John Crowley and I first discussed doing a museum-quality edition of Little, Big in the Summer of 1992. After I published his short story collection Antiquities: Seven Stories in November 1993, Crowley told me the quality of that edition convinced him that the editorial and production team of Ron Drummond and John D. Berry could really do justice to a new edition of Little, Big. In the Summer of 1995, Crowley and I discovered the art of Peter Milton during a walk through the Seattle Art Museum; we felt strongly that Milton’s art might well provide the ideal visual accompaniment for the novel.
In 2002, after further conversations with Crowley, we decided to go ahead with the long-term, subscription-based production of an art-inflected, museum-quality new edition of Little, Big. In August of that year I cold-called Peter Milton, who had never heard of John Crowley. But after he read Antiquities and part of Little, Big, and got a sense of Crowley’s qualities as a writer and of our book-production values, Milton enthusiastically agreed to join the project. While our original hope had been that Milton would create new art in response to the novel, his own artistic commitments and the long lead time for creating new work (roughly one new piece per year) made that impractical. In recognition of the suitability of a large proportion of Milton’s prior artistic output, I made the radical proposal that we juxtapose details from Milton’s preexisting art with Crowley’s prose, interweaving the two bodies of work in a way that would constitute a new, third artistic creation; Crowley and Milton found this proposal highly intriguing and gave their approval.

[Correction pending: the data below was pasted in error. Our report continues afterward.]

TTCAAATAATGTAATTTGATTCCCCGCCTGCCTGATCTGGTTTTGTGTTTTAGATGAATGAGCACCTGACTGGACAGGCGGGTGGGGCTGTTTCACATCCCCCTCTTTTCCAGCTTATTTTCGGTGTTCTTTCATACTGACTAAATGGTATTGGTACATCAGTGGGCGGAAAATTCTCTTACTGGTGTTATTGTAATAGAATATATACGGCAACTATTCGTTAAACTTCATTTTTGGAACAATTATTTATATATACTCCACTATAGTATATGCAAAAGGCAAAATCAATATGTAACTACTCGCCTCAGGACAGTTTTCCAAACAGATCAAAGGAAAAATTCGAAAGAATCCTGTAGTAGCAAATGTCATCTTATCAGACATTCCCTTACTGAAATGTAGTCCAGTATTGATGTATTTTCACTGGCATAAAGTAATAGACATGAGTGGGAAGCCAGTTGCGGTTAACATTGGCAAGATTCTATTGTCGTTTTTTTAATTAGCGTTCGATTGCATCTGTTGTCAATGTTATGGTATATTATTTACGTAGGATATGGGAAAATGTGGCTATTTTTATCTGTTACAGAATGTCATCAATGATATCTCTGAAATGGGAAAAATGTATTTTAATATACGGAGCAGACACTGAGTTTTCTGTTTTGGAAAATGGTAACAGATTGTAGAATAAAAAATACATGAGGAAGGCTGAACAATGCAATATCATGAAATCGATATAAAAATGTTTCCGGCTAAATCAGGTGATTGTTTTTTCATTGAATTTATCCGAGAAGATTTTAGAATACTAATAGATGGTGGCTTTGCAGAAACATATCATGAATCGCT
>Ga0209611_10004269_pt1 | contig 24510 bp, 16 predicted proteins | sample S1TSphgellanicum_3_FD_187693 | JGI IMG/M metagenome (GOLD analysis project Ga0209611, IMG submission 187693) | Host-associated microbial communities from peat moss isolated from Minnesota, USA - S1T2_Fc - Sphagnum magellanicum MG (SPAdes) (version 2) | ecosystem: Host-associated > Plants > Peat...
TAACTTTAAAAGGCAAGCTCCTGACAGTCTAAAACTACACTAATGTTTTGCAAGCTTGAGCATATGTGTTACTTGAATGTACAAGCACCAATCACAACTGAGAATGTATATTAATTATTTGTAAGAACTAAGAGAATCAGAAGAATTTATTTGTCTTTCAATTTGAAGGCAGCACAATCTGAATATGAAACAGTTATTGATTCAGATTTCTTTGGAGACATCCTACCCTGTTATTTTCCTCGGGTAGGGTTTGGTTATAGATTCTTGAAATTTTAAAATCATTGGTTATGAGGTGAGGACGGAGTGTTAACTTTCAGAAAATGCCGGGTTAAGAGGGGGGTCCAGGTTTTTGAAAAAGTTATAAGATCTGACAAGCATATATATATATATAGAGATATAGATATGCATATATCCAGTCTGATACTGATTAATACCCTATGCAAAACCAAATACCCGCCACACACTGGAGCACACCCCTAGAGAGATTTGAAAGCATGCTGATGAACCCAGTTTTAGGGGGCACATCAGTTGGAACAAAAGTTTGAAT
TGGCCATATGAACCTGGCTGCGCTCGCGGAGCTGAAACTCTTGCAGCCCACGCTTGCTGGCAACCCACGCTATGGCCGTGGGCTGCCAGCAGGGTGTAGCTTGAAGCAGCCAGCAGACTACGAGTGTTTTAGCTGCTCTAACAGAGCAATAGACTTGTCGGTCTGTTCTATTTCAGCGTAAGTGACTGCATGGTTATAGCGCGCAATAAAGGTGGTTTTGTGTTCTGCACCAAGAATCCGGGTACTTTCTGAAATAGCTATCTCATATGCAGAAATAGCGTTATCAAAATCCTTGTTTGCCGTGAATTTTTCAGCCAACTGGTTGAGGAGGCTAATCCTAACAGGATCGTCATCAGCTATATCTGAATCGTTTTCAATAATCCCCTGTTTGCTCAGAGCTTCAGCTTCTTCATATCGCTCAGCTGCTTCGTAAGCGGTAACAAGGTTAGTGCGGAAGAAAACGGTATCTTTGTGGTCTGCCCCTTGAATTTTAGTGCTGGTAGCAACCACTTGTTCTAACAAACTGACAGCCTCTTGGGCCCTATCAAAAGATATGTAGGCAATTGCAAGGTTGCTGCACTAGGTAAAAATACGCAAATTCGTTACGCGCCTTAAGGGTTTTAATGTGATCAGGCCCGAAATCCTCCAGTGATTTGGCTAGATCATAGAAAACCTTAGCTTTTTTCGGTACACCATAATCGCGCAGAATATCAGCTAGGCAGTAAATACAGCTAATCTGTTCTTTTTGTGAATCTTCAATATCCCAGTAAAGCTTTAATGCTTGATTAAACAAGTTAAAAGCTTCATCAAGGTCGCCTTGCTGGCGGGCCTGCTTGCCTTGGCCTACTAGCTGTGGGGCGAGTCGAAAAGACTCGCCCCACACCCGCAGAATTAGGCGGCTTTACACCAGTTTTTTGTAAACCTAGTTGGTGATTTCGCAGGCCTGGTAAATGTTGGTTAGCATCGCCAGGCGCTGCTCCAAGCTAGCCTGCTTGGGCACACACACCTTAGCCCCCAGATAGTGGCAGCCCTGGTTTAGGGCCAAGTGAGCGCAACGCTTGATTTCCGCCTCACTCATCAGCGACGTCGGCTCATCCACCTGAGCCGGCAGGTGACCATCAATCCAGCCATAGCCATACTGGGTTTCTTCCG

The Little, Big Project was officially launched at Potlatch in Seattle in late February 2004, at which convention we received our first prepaid subscriptions. Production work on Little, Big began informally in January 2006 and officially in September 2006. Over the next three years, we scanned, proofed, copyedited, and completed a major, in-depth editorial redaction of the novel’s text (working closely with John Crowley on all aspects of the text and with his final approval); created the basic typographical design for the book and the design template for the art layouts; acquired and created from scratch a library of over a thousand digital images of Peter Milton’s art; and very slowly and carefully selected and put into place over 300 details from Milton’s art, completing a first, fully art-inflected electronic proof of the edition in late September 2009, which was then sent to Crowley, Milton, Berry, and several Project consultants for detailed reviews and critiques. During that same three-year period, Harold Bloom wrote and delivered a 10,000-word essay about Little, Big and Ægypt that will appear as the Afterword to our edition; John Crowley wrote an original, 5,400-word short story set in the milieu of Little, Big that will be published as an exclusive part of the Numbered and Lettered editions of the book; and we published the “Suppose One Were a Fish” art poster and made it available for sale. After some unavoidable delays, in September 2010, having fully revised the art selections and layouts, we completed a second electronic proof of the edition and began another round of assessments and further refinements, for the first time sending a copy beyond the Project’s immediate circle to an independent writer and scholar for review. At which point we pick up our continuing story with the Project Update of 5 October 2010 and all subsequent updates.
— Ron Drummond